The good news is that not only international organizations, but also government institutions in Iran have become aware of the gravity of the country’s environmental predicament. Obviously any reparative measures will not be painless, but the disaster accruing from an unproductive environment will be much more painful. Clearly the present trend cannot be sustained without imperiling survival across the length and breadth of the Iranian plateau. Whether urgent measures will be taken in good time to reverse at least part of the damage remains to be seen. Positive change depends on internal factors, such as improved management, public education and planning with foresight and consideration for natural limits, but also on external factors such as climate change and international sanctions which have prohibited exchanges between scientists and denied the importation of environment-friendly equipment to Iran. The earth’s natural environment does not recognize political frontiers. We are all in this together and together must prevent impending disaster.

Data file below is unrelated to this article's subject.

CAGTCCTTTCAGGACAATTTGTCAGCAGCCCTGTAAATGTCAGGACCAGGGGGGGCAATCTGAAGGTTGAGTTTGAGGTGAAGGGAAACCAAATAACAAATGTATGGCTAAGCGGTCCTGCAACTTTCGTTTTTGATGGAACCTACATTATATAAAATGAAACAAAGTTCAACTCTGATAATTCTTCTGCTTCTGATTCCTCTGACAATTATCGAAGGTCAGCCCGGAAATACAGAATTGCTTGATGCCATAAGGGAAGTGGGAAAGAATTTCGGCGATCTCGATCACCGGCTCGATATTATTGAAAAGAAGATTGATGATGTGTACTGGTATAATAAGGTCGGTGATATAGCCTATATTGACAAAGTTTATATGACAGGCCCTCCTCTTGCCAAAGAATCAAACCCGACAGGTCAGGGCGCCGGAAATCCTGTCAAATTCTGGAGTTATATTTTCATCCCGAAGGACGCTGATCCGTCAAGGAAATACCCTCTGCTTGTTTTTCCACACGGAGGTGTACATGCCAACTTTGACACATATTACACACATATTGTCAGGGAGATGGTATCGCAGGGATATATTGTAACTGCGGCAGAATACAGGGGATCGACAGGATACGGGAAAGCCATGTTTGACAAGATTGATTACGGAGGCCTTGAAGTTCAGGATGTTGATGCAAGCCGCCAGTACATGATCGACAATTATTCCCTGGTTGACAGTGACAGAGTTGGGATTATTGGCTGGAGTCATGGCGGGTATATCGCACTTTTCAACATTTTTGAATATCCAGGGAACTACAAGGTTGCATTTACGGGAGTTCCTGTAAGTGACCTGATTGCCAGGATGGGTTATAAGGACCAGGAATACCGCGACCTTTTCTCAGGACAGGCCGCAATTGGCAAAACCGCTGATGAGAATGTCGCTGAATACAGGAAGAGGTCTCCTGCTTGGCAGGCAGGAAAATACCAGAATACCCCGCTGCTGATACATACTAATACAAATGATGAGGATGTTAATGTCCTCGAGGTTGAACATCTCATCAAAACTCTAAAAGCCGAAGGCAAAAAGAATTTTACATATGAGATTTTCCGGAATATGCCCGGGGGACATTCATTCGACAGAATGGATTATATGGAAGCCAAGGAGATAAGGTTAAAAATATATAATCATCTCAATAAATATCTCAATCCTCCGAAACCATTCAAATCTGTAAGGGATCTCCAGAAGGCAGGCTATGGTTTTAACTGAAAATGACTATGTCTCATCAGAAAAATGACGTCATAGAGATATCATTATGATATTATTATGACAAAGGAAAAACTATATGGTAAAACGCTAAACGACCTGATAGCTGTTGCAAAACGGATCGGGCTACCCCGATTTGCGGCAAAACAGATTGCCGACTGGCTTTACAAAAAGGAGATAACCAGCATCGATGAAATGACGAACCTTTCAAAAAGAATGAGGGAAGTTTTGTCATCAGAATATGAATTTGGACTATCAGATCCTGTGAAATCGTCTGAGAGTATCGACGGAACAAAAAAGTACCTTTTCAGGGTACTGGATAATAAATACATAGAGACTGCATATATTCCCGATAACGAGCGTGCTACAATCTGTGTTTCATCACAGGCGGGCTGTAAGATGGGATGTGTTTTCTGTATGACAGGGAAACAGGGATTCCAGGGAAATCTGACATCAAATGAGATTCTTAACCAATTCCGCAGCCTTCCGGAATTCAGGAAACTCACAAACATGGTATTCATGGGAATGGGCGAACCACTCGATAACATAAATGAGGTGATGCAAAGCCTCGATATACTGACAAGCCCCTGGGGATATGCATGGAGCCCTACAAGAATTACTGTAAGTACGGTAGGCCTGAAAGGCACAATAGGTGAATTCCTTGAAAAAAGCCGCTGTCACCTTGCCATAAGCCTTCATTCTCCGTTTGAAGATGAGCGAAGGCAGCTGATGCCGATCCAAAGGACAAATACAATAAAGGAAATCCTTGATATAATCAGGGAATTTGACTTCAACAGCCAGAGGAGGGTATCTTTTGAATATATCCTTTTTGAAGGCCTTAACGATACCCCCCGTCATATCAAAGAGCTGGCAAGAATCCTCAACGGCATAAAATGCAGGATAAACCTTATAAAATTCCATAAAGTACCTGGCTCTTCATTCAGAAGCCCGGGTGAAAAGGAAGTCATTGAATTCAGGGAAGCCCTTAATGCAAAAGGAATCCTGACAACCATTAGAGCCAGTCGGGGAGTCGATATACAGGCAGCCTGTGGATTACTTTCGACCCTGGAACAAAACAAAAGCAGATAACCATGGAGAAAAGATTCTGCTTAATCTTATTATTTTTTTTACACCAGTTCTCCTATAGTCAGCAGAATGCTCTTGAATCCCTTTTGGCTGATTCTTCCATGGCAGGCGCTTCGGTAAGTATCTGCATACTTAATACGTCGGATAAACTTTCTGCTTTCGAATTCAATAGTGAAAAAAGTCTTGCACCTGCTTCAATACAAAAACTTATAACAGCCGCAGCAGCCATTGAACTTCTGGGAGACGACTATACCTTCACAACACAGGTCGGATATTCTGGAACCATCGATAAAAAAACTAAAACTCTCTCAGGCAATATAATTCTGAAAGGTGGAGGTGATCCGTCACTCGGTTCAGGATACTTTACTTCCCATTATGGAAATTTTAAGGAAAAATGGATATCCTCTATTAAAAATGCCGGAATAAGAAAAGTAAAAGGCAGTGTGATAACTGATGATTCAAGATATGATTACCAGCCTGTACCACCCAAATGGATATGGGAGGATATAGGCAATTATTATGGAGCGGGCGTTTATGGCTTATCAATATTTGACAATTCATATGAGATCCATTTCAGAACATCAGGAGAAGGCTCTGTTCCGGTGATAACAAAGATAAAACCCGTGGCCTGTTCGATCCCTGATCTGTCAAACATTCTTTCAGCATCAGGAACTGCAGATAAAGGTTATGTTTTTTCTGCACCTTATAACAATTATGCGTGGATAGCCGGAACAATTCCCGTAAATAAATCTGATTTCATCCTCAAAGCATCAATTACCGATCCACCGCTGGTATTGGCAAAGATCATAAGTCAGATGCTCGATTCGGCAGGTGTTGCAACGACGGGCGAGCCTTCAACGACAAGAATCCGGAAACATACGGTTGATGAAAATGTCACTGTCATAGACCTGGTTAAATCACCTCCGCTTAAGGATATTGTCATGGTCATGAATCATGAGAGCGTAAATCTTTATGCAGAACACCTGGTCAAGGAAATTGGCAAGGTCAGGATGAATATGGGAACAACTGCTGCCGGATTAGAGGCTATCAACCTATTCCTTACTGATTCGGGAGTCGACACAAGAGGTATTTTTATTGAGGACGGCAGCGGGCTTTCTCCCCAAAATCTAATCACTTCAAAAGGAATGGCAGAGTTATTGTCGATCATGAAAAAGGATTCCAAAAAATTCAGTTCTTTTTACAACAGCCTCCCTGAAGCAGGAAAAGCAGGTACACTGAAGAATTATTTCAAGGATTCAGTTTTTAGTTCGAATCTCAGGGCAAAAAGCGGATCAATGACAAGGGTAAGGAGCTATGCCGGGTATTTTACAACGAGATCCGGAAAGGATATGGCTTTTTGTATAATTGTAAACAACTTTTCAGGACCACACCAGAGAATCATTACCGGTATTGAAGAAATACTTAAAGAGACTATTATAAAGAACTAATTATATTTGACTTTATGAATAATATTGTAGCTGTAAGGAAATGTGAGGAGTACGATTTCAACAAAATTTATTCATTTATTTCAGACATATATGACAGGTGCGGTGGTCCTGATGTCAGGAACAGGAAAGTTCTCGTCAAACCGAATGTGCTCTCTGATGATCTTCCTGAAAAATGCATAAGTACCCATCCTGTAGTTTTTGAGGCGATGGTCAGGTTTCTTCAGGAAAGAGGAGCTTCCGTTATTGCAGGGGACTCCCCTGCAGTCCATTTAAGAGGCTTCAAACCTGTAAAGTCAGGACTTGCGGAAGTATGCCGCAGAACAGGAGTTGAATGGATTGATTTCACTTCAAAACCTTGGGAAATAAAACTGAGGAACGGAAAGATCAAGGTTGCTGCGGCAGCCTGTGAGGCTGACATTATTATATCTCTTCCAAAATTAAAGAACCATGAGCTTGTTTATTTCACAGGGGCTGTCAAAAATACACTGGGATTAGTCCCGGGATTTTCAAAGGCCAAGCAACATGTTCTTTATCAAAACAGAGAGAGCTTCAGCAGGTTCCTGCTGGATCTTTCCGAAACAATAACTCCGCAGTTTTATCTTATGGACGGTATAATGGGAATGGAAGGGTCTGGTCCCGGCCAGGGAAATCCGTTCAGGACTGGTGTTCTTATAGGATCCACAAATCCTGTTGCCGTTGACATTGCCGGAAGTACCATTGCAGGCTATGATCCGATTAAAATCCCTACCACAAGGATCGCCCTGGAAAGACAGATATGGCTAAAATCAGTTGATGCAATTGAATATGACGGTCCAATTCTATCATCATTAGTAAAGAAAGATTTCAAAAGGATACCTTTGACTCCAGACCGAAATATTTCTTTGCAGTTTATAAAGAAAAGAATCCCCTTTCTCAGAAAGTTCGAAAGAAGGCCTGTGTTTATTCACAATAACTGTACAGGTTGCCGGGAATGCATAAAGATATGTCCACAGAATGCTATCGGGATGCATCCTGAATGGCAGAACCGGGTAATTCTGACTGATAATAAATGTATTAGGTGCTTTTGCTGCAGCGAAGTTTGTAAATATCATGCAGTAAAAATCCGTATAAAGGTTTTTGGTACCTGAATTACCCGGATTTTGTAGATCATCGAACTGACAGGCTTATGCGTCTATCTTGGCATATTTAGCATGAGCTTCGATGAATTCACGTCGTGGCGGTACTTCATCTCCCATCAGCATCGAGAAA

Eskander Firouz is a distinguished Iranian conservationist, a former Director of the Department of the Environment in Iran and previously Vice President of the International Union for the Conservation of Nature and Natural Resources. He is the author of the Complete Fauna of Iran, a prize-winning book which is widely acknowledged as the most comprehensive and authoritative work to date on the fauna of Iran. Indeed it is the only book to cover all of Iran’s vertebrate fauna, comprising mammals, birds, reptiles, amphibians and fish. Despite the emergence of a conservation movement in the 1960s and ’70s, the last quarter century has witnessed continuing environmental degradation and the destruction of natural habitats in Iran.
In a passionate keynote speech Gary Lewis suggested that Iran’s most fundamental environmental challenge of this century is its depleting water resources. Per capita water resources have dropped from 7,000 cubic meters in 1956 to 1,900 cubic meters in 2014. With the population growing to 90 million by 2025 Iran would need access to 30 billion cubic meters of extra water, an impossible objective at the current rates of consumption and depletion. “The water crisis is the biggest challenge to Iran’s human security.“